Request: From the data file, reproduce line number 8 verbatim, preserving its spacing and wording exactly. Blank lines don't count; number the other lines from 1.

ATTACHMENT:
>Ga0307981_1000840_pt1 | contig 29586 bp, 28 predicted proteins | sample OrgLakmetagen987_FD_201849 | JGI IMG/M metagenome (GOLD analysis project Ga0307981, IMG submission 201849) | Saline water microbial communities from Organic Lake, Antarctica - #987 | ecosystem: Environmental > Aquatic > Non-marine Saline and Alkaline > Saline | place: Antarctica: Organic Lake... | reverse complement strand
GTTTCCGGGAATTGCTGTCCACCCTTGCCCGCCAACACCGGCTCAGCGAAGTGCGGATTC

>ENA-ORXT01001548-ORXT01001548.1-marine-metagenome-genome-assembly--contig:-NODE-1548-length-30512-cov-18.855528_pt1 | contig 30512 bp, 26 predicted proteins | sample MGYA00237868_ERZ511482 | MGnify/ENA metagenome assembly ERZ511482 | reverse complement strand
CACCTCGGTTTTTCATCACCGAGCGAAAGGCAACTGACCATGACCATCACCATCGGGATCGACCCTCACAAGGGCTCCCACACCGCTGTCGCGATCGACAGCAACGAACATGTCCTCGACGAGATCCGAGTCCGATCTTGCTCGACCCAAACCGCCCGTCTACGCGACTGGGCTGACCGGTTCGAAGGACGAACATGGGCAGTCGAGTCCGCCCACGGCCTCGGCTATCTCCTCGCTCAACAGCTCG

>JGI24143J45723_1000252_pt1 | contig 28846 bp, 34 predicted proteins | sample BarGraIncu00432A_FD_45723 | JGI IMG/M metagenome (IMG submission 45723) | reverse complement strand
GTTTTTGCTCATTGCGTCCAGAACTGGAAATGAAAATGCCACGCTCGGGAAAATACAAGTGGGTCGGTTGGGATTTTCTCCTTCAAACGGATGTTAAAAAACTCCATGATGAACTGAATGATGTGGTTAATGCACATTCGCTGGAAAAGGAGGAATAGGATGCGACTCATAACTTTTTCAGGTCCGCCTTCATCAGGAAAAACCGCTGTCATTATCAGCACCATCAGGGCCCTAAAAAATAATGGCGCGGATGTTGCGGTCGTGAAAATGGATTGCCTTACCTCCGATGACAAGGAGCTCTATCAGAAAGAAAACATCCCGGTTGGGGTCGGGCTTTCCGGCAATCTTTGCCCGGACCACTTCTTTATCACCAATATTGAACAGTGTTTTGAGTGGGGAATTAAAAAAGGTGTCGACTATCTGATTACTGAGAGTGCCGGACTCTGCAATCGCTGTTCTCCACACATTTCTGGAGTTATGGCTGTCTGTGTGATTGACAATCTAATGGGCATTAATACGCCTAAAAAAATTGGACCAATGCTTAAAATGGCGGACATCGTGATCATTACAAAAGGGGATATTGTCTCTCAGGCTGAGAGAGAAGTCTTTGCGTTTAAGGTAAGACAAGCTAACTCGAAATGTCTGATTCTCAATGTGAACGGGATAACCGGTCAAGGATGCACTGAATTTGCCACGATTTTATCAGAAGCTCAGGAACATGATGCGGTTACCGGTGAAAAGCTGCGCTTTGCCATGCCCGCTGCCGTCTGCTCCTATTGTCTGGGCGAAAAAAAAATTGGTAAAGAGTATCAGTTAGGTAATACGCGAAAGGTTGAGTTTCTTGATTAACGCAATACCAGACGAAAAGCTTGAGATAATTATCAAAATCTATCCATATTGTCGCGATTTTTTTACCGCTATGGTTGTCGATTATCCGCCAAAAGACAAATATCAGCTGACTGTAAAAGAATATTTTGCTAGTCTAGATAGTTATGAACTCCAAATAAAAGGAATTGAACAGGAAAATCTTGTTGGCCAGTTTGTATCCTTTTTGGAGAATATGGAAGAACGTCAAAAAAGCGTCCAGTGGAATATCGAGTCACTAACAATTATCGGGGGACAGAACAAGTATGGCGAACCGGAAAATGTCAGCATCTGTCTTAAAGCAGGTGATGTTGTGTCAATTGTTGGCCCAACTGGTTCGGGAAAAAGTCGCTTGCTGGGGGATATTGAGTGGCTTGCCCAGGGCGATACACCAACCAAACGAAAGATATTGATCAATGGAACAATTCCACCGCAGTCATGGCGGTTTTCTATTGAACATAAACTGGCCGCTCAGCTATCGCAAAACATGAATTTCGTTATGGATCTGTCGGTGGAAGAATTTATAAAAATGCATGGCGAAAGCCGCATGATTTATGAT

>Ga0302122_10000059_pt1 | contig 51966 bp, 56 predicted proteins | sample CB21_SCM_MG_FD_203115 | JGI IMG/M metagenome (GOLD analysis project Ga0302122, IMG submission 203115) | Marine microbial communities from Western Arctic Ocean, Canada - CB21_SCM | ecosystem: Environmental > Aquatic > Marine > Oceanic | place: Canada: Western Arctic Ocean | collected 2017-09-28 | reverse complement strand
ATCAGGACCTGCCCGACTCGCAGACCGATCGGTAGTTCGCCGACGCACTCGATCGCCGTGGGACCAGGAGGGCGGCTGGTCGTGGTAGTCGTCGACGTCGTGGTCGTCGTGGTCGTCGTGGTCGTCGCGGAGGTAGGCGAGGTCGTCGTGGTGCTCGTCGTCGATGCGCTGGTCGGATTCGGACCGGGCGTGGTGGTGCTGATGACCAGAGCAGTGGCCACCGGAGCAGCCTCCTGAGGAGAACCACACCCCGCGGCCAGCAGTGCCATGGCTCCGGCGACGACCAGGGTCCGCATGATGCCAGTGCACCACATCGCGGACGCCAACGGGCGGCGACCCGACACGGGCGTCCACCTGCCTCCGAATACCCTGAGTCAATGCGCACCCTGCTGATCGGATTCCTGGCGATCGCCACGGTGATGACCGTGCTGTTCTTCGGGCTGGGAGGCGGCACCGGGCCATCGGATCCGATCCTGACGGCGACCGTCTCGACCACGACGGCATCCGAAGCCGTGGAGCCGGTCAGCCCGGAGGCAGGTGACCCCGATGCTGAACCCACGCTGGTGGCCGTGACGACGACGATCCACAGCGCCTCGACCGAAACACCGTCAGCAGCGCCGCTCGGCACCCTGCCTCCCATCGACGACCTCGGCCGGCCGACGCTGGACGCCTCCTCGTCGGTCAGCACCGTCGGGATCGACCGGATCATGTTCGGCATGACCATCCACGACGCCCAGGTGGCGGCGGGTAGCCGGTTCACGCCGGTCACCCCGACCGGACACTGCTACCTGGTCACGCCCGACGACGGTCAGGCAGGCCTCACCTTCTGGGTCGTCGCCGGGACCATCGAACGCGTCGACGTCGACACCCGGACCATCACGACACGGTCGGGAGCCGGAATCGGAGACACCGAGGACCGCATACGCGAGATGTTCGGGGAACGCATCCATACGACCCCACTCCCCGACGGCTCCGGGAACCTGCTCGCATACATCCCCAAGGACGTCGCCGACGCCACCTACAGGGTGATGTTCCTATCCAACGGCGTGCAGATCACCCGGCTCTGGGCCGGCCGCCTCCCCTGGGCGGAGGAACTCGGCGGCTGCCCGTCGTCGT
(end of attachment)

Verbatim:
ATCAGGACCTGCCCGACTCGCAGACCGATCGGTAGTTCGCCGACGCACTCGATCGCCGTGGGACCAGGAGGGCGGCTGGTCGTGGTAGTCGTCGACGTCGTGGTCGTCGTGGTCGTCGTGGTCGTCGCGGAGGTAGGCGAGGTCGTCGTGGTGCTCGTCGTCGATGCGCTGGTCGGATTCGGACCGGGCGTGGTGGTGCTGATGACCAGAGCAGTGGCCACCGGAGCAGCCTCCTGAGGAGAACCACACCCCGCGGCCAGCAGTGCCATGGCTCCGGCGACGACCAGGGTCCGCATGATGCCAGTGCACCACATCGCGGACGCCAACGGGCGGCGACCCGACACGGGCGTCCACCTGCCTCCGAATACCCTGAGTCAATGCGCACCCTGCTGATCGGATTCCTGGCGATCGCCACGGTGATGACCGTGCTGTTCTTCGGGCTGGGAGGCGGCACCGGGCCATCGGATCCGATCCTGACGGCGACCGTCTCGACCACGACGGCATCCGAAGCCGTGGAGCCGGTCAGCCCGGAGGCAGGTGACCCCGATGCTGAACCCACGCTGGTGGCCGTGACGACGACGATCCACAGCGCCTCGACCGAAACACCGTCAGCAGCGCCGCTCGGCACCCTGCCTCCCATCGACGACCTCGGCCGGCCGACGCTGGACGCCTCCTCGTCGGTCAGCACCGTCGGGATCGACCGGATCATGTTCGGCATGACCATCCACGACGCCCAGGTGGCGGCGGGTAGCCGGTTCACGCCGGTCACCCCGACCGGACACTGCTACCTGGTCACGCCCGACGACGGTCAGGCAGGCCTCACCTTCTGGGTCGTCGCCGGGACCATCGAACGCGTCGACGTCGACACCCGGACCATCACGACACGGTCGGGAGCCGGAATCGGAGACACCGAGGACCGCATACGCGAGATGTTCGGGGAACGCATCCATACGACCCCACTCCCCGACGGCTCCGGGAACCTGCTCGCATACATCCCCAAGGACGTCGCCGACGCCACCTACAGGGTGATGTTCCTATCCAACGGCGTGCAGATCACCCGGCTCTGGGCCGGCCGCCTCCCCTGGGCGGAGGAACTCGGCGGCTGCCCGTCGTCGT